Homer’s strong influence on poet Longley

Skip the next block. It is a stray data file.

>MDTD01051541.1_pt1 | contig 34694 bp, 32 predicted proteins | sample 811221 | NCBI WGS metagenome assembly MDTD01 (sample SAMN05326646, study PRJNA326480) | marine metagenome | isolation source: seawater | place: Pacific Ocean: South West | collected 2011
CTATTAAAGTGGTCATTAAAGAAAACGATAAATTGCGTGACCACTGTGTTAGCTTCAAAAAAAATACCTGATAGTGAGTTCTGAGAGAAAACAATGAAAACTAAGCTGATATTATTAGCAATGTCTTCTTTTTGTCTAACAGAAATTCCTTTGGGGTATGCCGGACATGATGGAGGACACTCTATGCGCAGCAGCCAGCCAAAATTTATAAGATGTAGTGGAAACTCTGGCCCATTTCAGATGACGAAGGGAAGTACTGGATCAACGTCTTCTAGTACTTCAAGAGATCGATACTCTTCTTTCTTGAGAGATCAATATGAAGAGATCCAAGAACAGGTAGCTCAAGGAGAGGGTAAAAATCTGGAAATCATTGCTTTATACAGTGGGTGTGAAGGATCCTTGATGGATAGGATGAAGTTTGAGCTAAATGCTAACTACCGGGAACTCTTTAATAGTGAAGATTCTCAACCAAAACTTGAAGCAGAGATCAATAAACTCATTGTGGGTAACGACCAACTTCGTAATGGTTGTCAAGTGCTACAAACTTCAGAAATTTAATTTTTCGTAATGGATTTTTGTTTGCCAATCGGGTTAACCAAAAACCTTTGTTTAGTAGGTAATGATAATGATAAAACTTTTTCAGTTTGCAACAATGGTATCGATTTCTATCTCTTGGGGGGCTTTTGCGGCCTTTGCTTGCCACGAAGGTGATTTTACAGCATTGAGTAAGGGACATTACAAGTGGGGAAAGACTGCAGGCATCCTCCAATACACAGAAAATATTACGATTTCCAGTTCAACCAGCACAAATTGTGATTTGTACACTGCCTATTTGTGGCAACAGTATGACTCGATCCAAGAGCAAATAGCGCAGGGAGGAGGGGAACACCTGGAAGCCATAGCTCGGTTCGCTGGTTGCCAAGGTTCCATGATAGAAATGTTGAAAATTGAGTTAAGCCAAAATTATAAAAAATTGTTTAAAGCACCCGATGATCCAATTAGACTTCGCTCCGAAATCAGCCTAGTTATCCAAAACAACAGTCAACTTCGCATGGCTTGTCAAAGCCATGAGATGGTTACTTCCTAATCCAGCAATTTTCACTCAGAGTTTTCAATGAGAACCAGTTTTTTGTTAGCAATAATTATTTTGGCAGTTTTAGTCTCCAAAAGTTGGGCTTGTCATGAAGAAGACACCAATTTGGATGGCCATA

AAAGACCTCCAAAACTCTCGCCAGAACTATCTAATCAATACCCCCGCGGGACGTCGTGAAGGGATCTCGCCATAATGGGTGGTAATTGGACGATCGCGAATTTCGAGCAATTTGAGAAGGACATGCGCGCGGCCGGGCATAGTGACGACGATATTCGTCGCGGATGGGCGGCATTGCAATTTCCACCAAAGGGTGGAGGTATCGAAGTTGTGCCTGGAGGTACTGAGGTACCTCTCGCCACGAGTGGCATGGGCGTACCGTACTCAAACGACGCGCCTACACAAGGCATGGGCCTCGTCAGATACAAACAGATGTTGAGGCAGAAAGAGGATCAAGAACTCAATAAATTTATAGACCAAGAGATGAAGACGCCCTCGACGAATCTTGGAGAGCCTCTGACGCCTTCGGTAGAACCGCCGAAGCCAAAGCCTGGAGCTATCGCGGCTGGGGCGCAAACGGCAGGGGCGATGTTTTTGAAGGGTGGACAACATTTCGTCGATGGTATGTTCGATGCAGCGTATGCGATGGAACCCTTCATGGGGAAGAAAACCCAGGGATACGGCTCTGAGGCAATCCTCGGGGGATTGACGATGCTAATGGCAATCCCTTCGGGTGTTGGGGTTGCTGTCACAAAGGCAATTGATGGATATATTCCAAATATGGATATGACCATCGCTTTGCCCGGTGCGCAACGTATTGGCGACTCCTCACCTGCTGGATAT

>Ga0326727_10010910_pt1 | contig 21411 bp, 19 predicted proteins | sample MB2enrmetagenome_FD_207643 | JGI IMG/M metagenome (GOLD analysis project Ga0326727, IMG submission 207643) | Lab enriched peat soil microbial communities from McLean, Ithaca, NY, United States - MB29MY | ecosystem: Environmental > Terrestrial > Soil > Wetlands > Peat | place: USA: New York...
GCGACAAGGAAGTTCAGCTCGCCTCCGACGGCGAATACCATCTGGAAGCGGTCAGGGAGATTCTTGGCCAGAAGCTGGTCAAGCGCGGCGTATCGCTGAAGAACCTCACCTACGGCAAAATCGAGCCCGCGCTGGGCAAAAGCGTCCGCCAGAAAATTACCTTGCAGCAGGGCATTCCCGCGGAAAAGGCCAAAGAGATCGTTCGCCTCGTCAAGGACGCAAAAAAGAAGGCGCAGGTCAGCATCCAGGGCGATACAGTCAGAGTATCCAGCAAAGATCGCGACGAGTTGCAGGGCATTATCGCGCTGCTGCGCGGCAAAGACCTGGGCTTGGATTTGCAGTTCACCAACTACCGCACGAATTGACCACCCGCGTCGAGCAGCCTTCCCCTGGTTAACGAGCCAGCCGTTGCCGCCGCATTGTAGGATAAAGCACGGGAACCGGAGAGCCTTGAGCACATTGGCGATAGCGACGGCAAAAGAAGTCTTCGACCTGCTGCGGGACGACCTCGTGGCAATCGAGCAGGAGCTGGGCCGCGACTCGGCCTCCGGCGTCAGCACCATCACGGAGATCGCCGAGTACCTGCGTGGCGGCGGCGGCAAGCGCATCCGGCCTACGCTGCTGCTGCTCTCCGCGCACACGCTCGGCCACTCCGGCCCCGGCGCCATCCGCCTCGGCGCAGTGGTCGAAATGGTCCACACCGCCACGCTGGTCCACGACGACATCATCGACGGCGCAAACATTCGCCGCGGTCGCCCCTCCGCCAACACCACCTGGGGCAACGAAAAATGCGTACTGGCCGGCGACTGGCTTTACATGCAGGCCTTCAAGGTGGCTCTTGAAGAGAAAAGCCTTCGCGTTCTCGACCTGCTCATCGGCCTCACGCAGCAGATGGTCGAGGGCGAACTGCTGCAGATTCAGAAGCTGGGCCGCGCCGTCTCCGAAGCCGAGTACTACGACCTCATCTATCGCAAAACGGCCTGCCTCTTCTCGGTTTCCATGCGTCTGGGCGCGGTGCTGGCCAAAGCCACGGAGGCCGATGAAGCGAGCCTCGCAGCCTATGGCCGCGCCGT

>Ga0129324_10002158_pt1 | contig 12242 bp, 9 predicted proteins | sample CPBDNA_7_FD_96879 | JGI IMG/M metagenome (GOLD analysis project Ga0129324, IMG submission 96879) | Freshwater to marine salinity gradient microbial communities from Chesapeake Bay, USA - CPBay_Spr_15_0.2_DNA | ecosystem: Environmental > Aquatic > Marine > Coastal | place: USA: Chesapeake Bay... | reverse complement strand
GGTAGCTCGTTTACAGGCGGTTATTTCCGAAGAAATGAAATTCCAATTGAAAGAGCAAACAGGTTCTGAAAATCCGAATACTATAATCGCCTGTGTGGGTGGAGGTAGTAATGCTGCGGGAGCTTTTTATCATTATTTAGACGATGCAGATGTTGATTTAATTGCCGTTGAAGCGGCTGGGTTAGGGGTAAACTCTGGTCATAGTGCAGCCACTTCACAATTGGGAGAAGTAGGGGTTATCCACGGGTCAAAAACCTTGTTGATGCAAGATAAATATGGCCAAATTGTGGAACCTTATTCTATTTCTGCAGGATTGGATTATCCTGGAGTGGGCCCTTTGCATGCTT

Poet Michael Longley had always been curious to see Greece. It wasn’t just that he studied the classics at university, and has drawn inspiration from Homer for some of his most striking poems. He also wanted to verify a similarity he thought he had observed in photographs between the physical features of his Irish homeland and Greece. «I thought of Ireland as a waterlogged Greece, and Greece as a sunny Ireland,» he told Kathimerini English Edition. Longley was in town Monday at the invitation of the European Translation Center (EKEMEL), whose director Helene Zervas had organized a week’s stay for him and his wife, critic Edna Longley, at the House of Literature at Lefkes on Paros. A wildflower aficionado who frequently extols the natural world in his poems, Longley was in his element, and is already planning a return trip on his own account. He spoke to the press at EKEMEL ahead of a public reading from his book «Homer’s Octopus and other Poems,» a bilingual English-Greek edition translated by Greek poet Haris Vlavianos, just out from Patakis publishers. Asked about the influence of Greek myth on his work, Longley said that he had been a poor student «because I spent all my time trying to write poetry,» but that he had rediscovered Homer in his late 40s. He spoke about how Homer had allowed him «to give voice to my lamentations for my mother and my father.» He cited the «heart-stopping moment» when Odysseus meets his father again, and the scene where he visits the underworld and tries to embrace his mother but can’t because she’s a ghost. Releasing poetic potential Homer also, he said, allowed him to write about war and about «our little fratricidal civil war.» His poem «The Butchers,» about a group of Protestant paramilitaries who used to kidnap, torture and kill Catholics, owes something to the scene where Odysseus slays the suitors. «I don’t think I could have written about that terrible episode in our history without Homer,» he explained. Reading to an appreciative crowd that evening, Longley summed up his approach neatly: «We read the epics like page-turners to see what happens next – I halt the narrative flow and release the poetic potential.» We look forward to more of that and him.